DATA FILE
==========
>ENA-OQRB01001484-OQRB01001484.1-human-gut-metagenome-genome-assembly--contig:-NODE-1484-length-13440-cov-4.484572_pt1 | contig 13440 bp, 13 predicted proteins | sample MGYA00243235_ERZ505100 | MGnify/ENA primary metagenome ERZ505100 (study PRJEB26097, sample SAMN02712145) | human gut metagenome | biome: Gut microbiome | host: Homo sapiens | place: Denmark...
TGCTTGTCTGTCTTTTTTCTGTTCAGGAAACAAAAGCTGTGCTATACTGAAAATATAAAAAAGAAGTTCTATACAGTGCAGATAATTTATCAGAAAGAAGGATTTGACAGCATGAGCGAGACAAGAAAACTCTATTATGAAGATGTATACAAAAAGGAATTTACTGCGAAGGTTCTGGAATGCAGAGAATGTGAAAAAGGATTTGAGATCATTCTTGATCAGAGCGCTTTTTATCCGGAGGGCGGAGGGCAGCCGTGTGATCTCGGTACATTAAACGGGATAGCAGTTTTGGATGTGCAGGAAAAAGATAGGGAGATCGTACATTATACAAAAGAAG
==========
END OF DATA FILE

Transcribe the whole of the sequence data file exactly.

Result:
>ENA-OQRB01001484-OQRB01001484.1-human-gut-metagenome-genome-assembly--contig:-NODE-1484-length-13440-cov-4.484572_pt1 | contig 13440 bp, 13 predicted proteins | sample MGYA00243235_ERZ505100 | MGnify/ENA primary metagenome ERZ505100 (study PRJEB26097, sample SAMN02712145) | human gut metagenome | biome: Gut microbiome | host: Homo sapiens | place: Denmark...
TGCTTGTCTGTCTTTTTTCTGTTCAGGAAACAAAAGCTGTGCTATACTGAAAATATAAAAAAGAAGTTCTATACAGTGCAGATAATTTATCAGAAAGAAGGATTTGACAGCATGAGCGAGACAAGAAAACTCTATTATGAAGATGTATACAAAAAGGAATTTACTGCGAAGGTTCTGGAATGCAGAGAATGTGAAAAAGGATTTGAGATCATTCTTGATCAGAGCGCTTTTTATCCGGAGGGCGGAGGGCAGCCGTGTGATCTCGGTACATTAAACGGGATAGCAGTTTTGGATGTGCAGGAAAAAGATAGGGAGATCGTACATTATACAAAAGAAG